Established here, the World State will go to any length to ensure stability. Through technology’s power to preserve conditioned behavior, the World State can disengage all emotional attachment from forming. To the governing body, its citizens’ experience “genuine” happiness fulfilled by the consumption of soma. By giving people a false sense of contentment, there is no wish to satisfy a need for authentic happiness. Soma provides its people quintessential happiness for an elongated period, hence, real emotions are deemed gratuitous. In Turkle’s except, emotional detachment is further exhibited through technologically mediated relationships. Rather than engaging in physical communication, people often prefer to connect with online boundaries presented in e-mails and text messages. Through online communication, one can fabricate an entirely new embodiment of themselves to whatever is desired. However, this further emotionally isolates one from their community. As explicated by Turkle, “Tethered to technology, we are shaken when that world “unplugged” does not signify, does not satisfy. After an evening of avatar-to-avatar talk in a networked game, we fell, at one moment, in possession of a full social life and, in the next, curiously isolated, in tenuous complicity with strangers.”

Similar to the effects of soma, one can create their most enticing version of themselves through online chat rooms without being emotionally exposed. Even though those in Huxley’s dystopian society are under the influence of a real drug, both impose the same effects. By engrossing oneself through technological means, real emotional connections are relinquished and disregarded. One could be communicating with another over the span of a multitude of hours, speaking about their innermost fears and desires in life. Despite all of this, there still is no physical semblance. Human tendency requires connections to be fulfilled through physical moments, such as touch, which is absent through technology. A connection made online could merely be fictitious, which can conceive a false deception of reality. As a result of the absence of palpable emotions, one then creates an artificial reality as a coping mechanism. Human beings possess the natural inclination to delude oneself from accepting the true condition; forging an ideal reality in its place. One just does not want to accept the harsh truth when an archetypal scenario can readily be conceived. This type of behavior is shown through Turkle’s observations as the idolization of technology causes the people to view the robots as a route for salvation. Turkle implements “Robots have become a twenty-first-century deus ex machina. Putting hope in robots expresses an enduring technological optimism, a belief that as other things go wrong, science will go right.”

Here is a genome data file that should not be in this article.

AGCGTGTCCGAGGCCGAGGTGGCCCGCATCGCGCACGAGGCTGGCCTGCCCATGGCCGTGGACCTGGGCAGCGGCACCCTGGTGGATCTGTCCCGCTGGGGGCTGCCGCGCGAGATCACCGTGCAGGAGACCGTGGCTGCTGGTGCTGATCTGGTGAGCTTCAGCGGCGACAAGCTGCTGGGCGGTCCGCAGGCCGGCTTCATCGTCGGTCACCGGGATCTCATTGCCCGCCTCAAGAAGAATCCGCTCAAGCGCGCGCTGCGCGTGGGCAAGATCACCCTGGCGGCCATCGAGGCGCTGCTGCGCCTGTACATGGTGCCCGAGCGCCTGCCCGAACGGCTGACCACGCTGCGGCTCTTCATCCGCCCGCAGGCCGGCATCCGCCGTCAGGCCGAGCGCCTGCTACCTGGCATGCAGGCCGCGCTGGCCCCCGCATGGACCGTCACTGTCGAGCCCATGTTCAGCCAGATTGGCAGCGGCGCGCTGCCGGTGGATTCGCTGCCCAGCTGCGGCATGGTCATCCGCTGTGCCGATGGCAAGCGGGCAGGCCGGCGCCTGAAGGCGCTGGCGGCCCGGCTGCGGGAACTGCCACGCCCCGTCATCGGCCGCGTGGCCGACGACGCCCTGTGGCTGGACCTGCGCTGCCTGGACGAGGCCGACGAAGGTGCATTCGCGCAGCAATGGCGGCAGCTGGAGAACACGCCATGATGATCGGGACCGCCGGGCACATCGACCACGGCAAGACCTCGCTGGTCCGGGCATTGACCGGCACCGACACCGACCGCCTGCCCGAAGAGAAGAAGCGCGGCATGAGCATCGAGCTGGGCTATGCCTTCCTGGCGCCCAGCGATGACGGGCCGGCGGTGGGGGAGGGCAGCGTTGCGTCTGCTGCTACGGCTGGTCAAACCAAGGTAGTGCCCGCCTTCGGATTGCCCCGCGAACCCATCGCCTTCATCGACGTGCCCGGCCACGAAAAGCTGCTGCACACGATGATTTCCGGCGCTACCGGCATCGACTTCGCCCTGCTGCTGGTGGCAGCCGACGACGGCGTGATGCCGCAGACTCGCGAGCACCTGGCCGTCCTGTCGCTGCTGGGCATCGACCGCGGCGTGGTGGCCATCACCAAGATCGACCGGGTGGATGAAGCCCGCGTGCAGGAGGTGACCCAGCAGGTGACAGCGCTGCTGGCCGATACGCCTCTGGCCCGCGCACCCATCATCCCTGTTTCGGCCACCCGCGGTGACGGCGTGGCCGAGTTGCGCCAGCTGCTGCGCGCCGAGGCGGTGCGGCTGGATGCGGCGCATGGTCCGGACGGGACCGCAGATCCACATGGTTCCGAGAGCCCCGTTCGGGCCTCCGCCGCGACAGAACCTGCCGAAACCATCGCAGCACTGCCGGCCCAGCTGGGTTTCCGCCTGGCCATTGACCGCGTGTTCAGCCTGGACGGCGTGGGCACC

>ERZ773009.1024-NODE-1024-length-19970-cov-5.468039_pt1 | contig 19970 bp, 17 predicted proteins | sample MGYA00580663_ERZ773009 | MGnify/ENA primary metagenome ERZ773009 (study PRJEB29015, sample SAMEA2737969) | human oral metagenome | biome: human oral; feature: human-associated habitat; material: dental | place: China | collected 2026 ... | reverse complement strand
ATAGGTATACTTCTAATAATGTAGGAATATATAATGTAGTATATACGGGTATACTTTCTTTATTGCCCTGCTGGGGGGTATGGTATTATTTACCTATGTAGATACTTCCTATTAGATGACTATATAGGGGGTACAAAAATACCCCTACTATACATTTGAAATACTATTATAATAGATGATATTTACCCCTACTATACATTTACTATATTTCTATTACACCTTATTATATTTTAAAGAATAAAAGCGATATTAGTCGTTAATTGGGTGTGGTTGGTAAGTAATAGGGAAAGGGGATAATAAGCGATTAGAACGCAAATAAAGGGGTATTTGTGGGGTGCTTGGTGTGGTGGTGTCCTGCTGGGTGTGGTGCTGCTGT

By definition, deus ex machina is an unsuspected power or event saving a seemingly hopeless situation. Comparing robots to deus ex machina illustrates Turkle’s high esteem on technology’s significance. Despite being made completely of machinery, robots are seemingly able to perform the same tasks as humans. As discussed throughout the excerpt, many people confide their emotional instability in robots even though they lack empathetic qualities. To one’s surprise, many individuals are inclined to speak candidly through technological means. In essence, this particular facet weighs human beings and robots as the same, which in turn, muddles the fine line between being a human and a robot. This self-deception is devising an inevitable false sense of reality, which hazes one from viewing the true problem: these inhumane connections are distracting one from realizing the engulfment of technology in human lives. Likewise, as Turkle views robots as a source of salvation, soma acts in the same way in Huxley’s world. For many, soma is seen as the solution to all problems. Lenina turns to soma as an answer, simply stating “‘Why you don’t take soma when you have these dreadful ideas of yours. You’d forget all about them. And instead of feeling miserable, you’d be jolly. So jolly’” By merely taking soma, one can be abdicated from all of their problems, allowing an escape from a somber reality in a matter of minutes. However, the citizens of the World State fail to realize that this clouds their vision of seeing actual reality. By neglecting to realize their reality is not quite so perfect after all, the citizens are continually growing more reclusive and detached; thus exemplifying its full circle effect.

Both Turkle and Huxley include this forewarning in attempts to salvage what’s left of a technologically-independent future, however, it has become irreversible in both texts. Observably, technological progression has expedited the rate at which human relationships are affected. By becoming intertwined with one’s life, it has begun to replace empathetic emotions with affectless. Both texts warn the overwhelming amount of anesthetic emotion forces which cause people to withdraw themselves from social settings, which in turn, forges a false sense of reality.

11 February 2020